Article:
Big Eyes (Burton, 2014)

(Warning:  mild spoilers ahead!)

It’s a shame Errol Morris didn’t get his hands on this story first.  A true tale about a self-deluded narcissist who takes advantage of an unassertive woman’s artistic talent in bohemian 1950’s San Francisco?  This seems like perfect material for the documentarian who superbly and stealthily dissected the psyches of Robert McNamera (The Fog of War) and Joyce McKinney (Tabloid).  Sadly, this promising material was placed instead in the hands of Tim Burton, who manages to squander the bountiful assets on offer in Big Eyes.

Let’s start with the abundant acting talent at Burton’s disposal.  Christoph Waltz’s scene-stealing charisma, whether as villain or hero, has been generously confirmed in Quentin Tarantino’s two most recent films, Inglourious Basterds and Django Unchained.  Amy Adams, Burton’s other leading actor here, convinced me of her talents in playing Joaquin Phoenix’s platonic pal in Spike Jonze’s Her.  Sadly, in Big Eyes, Waltz hammily overacts, while Adams’ Tennessee accent appears and vaporizes faster than Casper the Friendly Ghost.

Likewise, I was thrilled to see the names of Danny Huston, Terence Stamp, Jon Polito, and Krysten Ritter unfurl in the opening credits.  Lamentably, Burton underutilizes all of them in atrophied roles.

Next, let’s look at Burton’s narrative skills.  Big Eyes starts with some promise, with Adams’ character Margaret fleeing suburbia with her daughter Jane.  She lands in San Francisco, where she meets up with her hip friend DeeAnn (Krysten Ritter).  While paying the bills by painting Humpty Dumpties on baby cribs, Margaret spends her weekends hawking her portraits in an open-air art market.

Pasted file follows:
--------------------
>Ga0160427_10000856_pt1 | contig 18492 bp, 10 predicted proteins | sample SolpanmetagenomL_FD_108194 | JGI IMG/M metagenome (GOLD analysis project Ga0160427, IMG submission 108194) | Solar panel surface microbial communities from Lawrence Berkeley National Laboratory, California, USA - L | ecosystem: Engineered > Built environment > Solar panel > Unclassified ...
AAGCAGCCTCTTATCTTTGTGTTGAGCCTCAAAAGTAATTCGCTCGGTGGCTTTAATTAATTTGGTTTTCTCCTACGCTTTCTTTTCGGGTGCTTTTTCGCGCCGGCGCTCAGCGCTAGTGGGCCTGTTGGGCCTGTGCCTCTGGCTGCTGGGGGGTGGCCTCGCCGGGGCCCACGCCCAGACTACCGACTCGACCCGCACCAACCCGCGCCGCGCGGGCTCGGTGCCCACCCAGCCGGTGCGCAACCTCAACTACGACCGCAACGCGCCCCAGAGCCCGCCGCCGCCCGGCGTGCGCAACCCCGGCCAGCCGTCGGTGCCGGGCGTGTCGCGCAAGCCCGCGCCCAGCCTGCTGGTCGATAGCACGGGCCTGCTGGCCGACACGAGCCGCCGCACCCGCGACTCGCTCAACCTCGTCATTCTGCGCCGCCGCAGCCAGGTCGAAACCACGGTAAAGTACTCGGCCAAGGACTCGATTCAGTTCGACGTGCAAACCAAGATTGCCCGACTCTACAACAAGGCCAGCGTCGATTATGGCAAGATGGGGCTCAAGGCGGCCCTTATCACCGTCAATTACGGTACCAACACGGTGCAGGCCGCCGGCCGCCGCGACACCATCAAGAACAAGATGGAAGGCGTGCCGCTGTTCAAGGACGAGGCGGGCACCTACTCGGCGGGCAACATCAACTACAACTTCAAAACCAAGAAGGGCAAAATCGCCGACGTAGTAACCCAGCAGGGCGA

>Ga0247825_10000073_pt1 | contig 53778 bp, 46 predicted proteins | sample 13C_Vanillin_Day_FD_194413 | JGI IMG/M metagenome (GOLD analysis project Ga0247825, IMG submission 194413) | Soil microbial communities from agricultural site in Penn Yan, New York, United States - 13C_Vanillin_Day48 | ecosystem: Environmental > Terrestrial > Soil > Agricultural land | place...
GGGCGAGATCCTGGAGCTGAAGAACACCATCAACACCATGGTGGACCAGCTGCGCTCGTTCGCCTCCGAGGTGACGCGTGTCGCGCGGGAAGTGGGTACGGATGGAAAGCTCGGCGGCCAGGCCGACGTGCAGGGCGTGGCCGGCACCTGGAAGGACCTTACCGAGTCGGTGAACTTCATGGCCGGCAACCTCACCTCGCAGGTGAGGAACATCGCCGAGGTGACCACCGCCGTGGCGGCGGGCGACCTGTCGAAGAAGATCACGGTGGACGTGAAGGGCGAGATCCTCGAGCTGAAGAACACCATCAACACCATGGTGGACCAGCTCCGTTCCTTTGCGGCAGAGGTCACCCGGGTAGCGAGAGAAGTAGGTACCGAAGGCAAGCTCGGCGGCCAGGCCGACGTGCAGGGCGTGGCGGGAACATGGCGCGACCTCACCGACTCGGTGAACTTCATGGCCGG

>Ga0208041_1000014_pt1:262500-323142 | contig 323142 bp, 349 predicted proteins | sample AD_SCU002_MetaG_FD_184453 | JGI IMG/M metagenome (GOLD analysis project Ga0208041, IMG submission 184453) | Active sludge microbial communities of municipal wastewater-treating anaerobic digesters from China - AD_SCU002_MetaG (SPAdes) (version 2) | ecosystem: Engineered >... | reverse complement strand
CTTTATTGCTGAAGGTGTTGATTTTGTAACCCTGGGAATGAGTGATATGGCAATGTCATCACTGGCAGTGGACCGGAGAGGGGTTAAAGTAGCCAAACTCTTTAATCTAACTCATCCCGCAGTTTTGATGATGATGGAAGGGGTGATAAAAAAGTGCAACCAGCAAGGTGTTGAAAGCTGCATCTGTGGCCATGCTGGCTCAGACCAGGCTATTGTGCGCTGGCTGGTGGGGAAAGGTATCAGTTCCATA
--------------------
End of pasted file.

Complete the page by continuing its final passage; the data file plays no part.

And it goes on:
On one such Sunday, she falls under the spell of Walter Keane (Christoph Waltz), who wows her with tales of living la vie d’un artiste on Paris’ Left Bank.  In the blink of an eye, Margaret and Walter are married.  Almost as quickly, Walter is taking credit for Margaret’s paintings of large-eyed melancholic children, which become a prestigious cash cow, thanks to some free publicity by Bay Area gossip columnist Dick Nolan (Danny Huston).

Walter (Christoph Waltz) and Margaret, mid-argument at a San Francisco nightclub
Walter (Christoph Waltz) and Margaret, mid-argument at a San Francisco nightclub

So far, so good.  I loved Big Eyes’ opening pastel-colored California landscapes, reflecting Margaret’s perception of the world around her, emanating hues so bright that (in her words) only God could’ve painted them.  But after about twenty minutes, the story drags until climaxing in a dispirited, predictable courtroom showdown.

Just as sad as the squandering of its story and acting talent, several promising ideas are teasingly presented, then rapidly discarded.  For starters, much could’ve been done with the vulnerability of the second sex in mid-20th Century America.  Instead, by way of narration, we’re dismissively told that Margaret fled her first marriage in an era before leaving one’s husband was “fashionable.”  This sets the tone for the cavalier handling of Margaret’s physical, verbal, and emotional abuse by Walter during the remainder of the film.